Straight people crave casual sex too, or so the thinking goes. So there are now a handful of apps for that.
Following the success of Grindr, many companies have tried to re-create a Grindr-style cruising experience for the hetero's smartphone. This year alone, mobile and social apps such as Tinder, Swoon, Blendr and Bang With Friends have busted onto the scene. And later this fall, Apple Store approval pending, the new app Pure promises an even quicker way for people of all sexual orientations to get some.
All these apps work under the same simple premise: you get shown a random photo of a nearby stranger and then you decide whether you want to sleep with the person behind the photo. If that person has similar inclinations, the apps make an introduction and you take it from there.
Pure co-founders Roman Sidorenko and Alexander Kukhtenko created their app out of frustration with the "time-consuming" act of dating, even in its hyper-speed online format. That's right, these gentlemen were too impatient to court someone properly.
And while all these new apps purport to be equally effective tools for same-sex dating, they're not. Even though I indicated that I was a male interested in males, using Tinder was like stalking all the straight sorority girls who were mean to me in college. Similarly, Bang With Friends curated a list of all my male friends, but it didn't weed out the straight ones from the gay ones. For these entrepreneurs, same-sex dating appears to be a box to be checked off but not a user experience they care to invest in.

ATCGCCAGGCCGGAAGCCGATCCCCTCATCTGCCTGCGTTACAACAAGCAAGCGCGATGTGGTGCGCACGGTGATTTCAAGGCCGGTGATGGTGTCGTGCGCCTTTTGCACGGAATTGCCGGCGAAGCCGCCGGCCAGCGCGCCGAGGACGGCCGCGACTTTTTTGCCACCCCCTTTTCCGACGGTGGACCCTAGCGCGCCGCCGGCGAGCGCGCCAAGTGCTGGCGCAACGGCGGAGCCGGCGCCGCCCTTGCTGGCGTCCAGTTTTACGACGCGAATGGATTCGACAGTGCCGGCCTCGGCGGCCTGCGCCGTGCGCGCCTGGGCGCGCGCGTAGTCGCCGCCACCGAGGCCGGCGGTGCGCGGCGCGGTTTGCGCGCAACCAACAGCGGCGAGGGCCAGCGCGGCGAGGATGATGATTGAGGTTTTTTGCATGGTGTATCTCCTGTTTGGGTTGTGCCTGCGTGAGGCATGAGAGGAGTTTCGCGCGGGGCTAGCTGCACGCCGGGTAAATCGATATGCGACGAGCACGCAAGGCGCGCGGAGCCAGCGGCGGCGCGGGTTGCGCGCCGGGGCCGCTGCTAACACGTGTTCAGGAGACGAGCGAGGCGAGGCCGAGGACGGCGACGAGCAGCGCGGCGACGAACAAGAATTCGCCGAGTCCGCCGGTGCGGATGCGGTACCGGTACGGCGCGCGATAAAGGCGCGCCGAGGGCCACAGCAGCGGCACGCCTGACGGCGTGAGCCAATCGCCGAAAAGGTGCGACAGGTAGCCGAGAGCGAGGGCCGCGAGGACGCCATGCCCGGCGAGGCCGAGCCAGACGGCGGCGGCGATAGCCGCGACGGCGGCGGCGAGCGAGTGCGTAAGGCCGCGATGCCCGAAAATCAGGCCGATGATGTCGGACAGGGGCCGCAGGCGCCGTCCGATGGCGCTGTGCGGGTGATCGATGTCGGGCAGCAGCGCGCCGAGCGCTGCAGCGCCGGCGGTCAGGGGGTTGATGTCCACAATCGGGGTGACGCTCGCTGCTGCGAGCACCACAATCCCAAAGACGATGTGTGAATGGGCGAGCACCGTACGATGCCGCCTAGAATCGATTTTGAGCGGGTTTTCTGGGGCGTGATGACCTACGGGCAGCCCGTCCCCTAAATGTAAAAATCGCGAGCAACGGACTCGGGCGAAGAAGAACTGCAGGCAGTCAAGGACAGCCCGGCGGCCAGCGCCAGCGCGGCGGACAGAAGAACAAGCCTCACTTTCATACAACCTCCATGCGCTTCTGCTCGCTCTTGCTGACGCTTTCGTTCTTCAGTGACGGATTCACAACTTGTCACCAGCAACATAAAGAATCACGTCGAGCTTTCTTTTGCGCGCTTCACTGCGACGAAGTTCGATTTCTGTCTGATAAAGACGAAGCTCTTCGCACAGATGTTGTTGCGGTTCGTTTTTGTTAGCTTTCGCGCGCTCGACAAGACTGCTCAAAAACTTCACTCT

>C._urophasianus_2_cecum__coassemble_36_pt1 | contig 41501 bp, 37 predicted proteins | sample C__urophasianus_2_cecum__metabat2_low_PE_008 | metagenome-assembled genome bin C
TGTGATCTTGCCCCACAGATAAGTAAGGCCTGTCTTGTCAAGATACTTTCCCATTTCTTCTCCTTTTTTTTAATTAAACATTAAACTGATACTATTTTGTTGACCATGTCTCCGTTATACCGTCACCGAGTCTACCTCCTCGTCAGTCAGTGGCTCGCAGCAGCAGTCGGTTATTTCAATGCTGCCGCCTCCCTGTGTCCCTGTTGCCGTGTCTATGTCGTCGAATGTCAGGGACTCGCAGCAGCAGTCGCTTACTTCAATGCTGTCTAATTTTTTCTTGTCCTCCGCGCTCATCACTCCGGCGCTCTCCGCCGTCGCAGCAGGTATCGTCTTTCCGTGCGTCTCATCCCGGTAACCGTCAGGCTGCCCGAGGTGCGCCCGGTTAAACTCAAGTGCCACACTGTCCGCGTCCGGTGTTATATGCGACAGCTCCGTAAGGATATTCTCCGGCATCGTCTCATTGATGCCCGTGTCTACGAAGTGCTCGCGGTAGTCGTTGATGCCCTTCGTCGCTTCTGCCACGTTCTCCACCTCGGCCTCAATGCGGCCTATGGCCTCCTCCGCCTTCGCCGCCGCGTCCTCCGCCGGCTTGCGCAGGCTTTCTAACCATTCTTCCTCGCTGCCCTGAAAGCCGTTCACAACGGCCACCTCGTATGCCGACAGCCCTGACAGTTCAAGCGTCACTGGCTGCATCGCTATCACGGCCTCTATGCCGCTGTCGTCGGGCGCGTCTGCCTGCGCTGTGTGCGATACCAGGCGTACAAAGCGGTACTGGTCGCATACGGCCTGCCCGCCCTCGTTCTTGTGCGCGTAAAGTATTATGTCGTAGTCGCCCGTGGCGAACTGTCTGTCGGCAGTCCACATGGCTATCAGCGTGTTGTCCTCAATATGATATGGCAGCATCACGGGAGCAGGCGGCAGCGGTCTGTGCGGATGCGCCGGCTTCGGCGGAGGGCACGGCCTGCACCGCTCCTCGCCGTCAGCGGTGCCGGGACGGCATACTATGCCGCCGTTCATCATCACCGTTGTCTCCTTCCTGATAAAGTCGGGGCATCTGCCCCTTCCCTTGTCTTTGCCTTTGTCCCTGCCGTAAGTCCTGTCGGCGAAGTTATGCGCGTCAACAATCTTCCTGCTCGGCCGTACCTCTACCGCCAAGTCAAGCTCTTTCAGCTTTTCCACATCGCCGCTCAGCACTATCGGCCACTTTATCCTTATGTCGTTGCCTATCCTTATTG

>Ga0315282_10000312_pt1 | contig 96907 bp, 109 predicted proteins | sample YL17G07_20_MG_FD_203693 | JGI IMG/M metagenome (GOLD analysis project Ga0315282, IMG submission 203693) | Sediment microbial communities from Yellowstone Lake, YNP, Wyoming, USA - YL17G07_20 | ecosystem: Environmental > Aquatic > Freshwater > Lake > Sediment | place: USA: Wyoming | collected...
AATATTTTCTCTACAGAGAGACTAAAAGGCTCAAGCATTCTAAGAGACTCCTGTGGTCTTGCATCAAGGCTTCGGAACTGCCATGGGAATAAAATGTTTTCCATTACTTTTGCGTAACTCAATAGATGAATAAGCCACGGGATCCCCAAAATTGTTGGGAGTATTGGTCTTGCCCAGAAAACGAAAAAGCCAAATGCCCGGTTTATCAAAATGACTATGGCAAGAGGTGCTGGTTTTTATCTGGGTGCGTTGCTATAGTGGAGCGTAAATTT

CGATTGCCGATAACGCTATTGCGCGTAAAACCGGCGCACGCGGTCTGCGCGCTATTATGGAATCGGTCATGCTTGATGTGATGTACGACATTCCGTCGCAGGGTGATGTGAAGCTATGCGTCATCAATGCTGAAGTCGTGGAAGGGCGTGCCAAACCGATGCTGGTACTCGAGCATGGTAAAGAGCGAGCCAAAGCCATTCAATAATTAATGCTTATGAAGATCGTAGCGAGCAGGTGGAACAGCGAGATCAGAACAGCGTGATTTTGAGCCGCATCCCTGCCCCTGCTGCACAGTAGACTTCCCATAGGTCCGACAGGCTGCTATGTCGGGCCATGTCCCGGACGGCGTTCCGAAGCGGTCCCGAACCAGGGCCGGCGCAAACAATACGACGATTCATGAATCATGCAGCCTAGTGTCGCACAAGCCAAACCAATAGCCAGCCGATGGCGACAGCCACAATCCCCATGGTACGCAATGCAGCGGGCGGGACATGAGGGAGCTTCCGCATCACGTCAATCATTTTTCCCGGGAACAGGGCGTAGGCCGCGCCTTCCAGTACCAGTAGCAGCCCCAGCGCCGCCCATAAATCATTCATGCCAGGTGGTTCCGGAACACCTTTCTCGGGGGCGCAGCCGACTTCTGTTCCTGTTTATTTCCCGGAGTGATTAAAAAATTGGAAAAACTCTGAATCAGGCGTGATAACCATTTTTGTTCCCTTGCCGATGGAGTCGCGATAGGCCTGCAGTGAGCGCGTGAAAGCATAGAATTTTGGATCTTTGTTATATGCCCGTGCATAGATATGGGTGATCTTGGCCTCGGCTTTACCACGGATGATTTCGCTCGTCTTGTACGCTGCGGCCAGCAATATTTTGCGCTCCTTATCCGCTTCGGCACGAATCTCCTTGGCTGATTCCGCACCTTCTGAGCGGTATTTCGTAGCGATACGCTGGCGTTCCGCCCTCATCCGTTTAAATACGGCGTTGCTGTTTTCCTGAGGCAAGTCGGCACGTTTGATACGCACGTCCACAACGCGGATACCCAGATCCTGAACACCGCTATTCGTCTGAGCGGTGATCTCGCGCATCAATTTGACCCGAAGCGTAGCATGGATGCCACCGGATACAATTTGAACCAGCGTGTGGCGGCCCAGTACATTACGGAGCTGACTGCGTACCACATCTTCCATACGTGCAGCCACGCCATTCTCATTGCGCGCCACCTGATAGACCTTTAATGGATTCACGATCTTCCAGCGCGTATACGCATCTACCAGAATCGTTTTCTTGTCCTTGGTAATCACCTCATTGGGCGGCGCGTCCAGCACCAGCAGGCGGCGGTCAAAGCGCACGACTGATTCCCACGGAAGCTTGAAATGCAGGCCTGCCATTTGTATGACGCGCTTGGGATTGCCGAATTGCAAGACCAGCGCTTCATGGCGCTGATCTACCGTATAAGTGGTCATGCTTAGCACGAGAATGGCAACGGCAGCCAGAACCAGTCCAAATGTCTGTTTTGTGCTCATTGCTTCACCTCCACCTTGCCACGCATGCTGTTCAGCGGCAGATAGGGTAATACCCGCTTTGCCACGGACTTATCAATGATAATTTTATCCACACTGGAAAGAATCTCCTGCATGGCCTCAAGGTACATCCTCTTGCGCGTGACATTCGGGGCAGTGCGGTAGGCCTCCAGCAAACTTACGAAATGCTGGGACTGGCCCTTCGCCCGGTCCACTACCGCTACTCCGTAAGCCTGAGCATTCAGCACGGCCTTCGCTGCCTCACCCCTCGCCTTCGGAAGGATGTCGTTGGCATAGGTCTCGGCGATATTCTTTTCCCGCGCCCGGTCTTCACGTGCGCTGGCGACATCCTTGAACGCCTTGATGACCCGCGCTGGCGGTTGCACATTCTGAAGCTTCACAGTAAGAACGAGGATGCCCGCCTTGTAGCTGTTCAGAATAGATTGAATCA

It's not surprising that Pure, Tinder and Bang With Friends were all created by straight men.
As for women, these apps leave half of their target demographic out of the picture, unlike Grindr, which has a vanguard "by gays, for gays" appeal about it. Before sleeping with a stranger, most women need to know more than simply whether he's photogenic.
For instance, Pure claims to be a "safe" way to hook up, but it makes no effort to prove it. Further alienating women and their needs, co-founder Sidorenko tried defending Pure's "give a stranger a chance" message by bringing up domestic abuse. "Historically, females have been most often victimized by someone they knew," he told the Huffington Post.
So there you have it, women: go through life sleeping with anonymous men and never connect with any of them beyond a superficial, sexual level because if you do, one day they will just turn around and hit you.
That's the reason Pure, Tinder, Bang With Friends and their ilk are all programmed to fail. Built by men whose brains seem to only process two basic functions at a time — hot or not, want and get — these new apps rely on simplicity when sex is anything but. It doesn't take a genius to figure that out. All it would have taken is a woman.Oscar Raymundo is the head of marketing at a leading LGBT media company. Email him at firstname.lastname@example.org.